Mercy raised a hand to the ache in her chest. There'd been a time when she'd felt beautiful things acutely. Felt them in her body and heart and soul. A flower pressed between the pages of a book had given her sustenance that even food could not. She'd shed tears at the sight of a bird with a ribbon streaming from its beak, flying toward its nest. She knew better than to expose herself like that now; years of experience and heartache had cured her of those naive tendencies.

One of the things I especially liked about this story was The Grove.

I have a difficult time with stories where people are treated badly, because they upset me and are very hard for me to get through. So stories of slavery and the treatment of blacks in the Americas are something I tend not to read, because I know the world can be a terrible place where people can be treated horribly. I don't need fiction to point this out to me, especially if it's likely to throw me into a mood swing.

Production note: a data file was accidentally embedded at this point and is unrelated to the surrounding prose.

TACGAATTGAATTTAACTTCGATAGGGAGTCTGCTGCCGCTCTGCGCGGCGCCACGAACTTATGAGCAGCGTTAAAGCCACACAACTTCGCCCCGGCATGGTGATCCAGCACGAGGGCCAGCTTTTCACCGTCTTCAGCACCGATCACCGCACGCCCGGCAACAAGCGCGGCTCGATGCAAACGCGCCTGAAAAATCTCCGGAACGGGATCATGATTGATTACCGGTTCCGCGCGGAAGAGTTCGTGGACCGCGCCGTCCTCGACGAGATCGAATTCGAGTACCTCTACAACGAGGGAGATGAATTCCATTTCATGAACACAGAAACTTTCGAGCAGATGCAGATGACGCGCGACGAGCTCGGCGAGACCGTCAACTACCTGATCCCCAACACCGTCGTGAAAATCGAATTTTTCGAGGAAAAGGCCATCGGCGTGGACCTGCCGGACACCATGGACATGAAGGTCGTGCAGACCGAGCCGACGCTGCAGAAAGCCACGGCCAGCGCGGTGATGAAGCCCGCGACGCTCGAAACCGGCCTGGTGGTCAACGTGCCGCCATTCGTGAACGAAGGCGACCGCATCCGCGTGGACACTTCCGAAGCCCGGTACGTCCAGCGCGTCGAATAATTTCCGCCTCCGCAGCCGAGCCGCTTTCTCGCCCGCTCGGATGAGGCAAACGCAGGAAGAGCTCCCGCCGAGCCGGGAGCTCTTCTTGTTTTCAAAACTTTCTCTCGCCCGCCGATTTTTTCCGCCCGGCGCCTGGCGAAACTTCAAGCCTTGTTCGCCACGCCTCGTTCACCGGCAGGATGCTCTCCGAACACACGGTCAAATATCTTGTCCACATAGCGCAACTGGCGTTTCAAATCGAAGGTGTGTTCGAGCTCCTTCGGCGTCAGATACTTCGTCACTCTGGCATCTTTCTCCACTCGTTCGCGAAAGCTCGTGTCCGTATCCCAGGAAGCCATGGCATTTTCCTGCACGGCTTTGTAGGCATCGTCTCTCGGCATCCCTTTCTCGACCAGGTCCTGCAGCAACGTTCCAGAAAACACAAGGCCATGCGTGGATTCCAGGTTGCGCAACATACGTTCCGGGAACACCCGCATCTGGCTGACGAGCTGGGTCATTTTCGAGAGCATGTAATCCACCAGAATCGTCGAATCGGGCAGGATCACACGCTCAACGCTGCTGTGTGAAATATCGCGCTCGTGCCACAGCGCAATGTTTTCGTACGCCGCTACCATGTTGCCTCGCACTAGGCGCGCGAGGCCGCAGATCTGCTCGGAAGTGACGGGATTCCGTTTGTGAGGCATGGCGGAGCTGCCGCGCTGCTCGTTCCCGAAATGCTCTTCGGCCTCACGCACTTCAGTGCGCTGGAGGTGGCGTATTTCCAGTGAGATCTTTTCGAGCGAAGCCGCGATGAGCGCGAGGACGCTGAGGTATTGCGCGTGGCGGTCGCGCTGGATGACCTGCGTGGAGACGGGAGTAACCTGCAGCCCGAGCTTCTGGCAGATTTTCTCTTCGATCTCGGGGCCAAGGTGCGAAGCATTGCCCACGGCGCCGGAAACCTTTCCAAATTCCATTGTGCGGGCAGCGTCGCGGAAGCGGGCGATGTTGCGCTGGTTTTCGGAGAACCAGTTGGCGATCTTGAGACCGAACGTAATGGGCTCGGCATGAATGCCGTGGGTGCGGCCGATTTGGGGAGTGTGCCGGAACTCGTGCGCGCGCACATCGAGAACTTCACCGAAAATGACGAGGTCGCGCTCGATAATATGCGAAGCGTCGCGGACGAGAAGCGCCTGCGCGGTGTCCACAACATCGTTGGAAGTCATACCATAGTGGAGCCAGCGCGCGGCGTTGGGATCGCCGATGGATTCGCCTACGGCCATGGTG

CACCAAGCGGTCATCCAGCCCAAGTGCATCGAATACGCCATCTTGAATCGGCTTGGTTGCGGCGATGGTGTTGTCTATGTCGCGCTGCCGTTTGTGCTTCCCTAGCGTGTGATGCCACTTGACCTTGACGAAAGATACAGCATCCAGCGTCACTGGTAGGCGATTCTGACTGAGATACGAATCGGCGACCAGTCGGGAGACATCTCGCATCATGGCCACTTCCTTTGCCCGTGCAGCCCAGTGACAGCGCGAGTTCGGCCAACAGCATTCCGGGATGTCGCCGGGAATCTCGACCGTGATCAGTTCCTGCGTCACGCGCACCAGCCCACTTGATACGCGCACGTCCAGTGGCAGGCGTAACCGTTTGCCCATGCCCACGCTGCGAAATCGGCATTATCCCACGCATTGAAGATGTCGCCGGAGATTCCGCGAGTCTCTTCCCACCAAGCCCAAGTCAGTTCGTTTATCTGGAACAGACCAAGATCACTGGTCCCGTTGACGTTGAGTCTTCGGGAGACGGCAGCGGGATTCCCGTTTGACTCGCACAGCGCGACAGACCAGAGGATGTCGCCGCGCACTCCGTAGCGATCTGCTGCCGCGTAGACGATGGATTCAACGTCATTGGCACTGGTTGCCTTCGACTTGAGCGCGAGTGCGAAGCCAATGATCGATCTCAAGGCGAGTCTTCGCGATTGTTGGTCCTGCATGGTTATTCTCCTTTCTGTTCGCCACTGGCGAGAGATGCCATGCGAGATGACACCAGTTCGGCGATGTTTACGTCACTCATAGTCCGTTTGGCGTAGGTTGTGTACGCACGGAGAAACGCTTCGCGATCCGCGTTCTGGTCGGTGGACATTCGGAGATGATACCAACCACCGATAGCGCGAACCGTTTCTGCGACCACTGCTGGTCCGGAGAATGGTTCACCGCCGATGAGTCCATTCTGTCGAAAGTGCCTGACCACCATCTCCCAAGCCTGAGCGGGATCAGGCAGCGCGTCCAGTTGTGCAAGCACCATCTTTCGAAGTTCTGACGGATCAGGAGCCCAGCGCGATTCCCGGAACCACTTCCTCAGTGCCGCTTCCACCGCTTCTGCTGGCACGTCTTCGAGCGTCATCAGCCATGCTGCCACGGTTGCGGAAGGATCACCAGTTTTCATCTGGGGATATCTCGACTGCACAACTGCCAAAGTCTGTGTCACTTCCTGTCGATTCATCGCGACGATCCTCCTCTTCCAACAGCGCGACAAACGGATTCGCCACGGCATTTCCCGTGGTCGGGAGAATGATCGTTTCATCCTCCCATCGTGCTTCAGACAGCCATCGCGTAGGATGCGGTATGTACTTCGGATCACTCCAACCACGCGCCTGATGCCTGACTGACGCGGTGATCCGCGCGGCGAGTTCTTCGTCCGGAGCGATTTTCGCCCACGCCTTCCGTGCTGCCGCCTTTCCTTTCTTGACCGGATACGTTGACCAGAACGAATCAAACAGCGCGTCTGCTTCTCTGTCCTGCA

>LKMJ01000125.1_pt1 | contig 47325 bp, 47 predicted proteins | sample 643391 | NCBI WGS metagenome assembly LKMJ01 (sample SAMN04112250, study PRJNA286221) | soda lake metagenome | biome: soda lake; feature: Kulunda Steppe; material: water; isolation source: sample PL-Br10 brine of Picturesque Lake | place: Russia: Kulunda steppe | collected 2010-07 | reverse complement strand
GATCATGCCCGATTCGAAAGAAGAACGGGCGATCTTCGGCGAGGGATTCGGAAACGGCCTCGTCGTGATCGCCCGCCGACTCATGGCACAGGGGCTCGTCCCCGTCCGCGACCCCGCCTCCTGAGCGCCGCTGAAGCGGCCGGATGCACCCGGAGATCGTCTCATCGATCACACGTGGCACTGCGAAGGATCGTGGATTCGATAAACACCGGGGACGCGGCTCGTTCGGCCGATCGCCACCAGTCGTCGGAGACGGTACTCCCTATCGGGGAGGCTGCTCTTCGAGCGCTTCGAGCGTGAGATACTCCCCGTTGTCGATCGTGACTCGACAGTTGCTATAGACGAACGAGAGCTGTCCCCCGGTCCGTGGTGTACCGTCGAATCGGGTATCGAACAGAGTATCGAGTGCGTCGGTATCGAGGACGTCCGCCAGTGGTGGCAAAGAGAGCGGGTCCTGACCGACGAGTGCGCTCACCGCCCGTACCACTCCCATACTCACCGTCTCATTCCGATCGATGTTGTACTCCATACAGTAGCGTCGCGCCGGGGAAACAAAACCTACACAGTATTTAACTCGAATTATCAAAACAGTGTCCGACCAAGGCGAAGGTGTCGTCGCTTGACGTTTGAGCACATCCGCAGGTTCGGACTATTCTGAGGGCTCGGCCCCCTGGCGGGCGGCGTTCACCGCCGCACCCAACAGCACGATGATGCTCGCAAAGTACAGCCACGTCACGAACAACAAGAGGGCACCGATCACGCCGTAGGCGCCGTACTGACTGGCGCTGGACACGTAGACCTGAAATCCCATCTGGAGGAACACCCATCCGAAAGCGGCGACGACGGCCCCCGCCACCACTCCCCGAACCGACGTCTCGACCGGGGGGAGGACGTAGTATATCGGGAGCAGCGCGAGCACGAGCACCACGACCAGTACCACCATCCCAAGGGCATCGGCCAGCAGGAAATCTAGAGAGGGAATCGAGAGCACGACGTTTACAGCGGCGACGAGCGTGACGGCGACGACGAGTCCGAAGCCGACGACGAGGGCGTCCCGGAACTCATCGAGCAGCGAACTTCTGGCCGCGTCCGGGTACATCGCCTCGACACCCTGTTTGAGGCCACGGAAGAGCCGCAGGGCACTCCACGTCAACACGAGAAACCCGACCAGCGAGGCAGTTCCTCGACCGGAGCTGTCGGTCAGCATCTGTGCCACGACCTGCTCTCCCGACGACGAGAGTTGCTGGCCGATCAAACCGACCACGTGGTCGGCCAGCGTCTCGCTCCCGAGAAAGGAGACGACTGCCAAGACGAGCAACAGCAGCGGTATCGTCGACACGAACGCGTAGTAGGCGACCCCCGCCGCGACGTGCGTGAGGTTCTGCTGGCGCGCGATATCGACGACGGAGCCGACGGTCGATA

This isn't because I want to ignore these past harms, but because I tend to feel the misery too vividly. I avoid dystopias for the exact same reason. I know these terrible horrible things happened–and still happen. If I focus on it, it tries to eat me alive inside. So I hide from these stories, because I feel I can't get past horrors to get to the hope and redemption.

Stories like these make me think that perhaps I can work through the horror and awfulness to get to the love and reminders of goodness that does exist in the world–and did exist even in the past.

These is a wonderful collection, and I highly recommend it.

Publisher: Courtney Milan

May 2018 | Rating: 8/10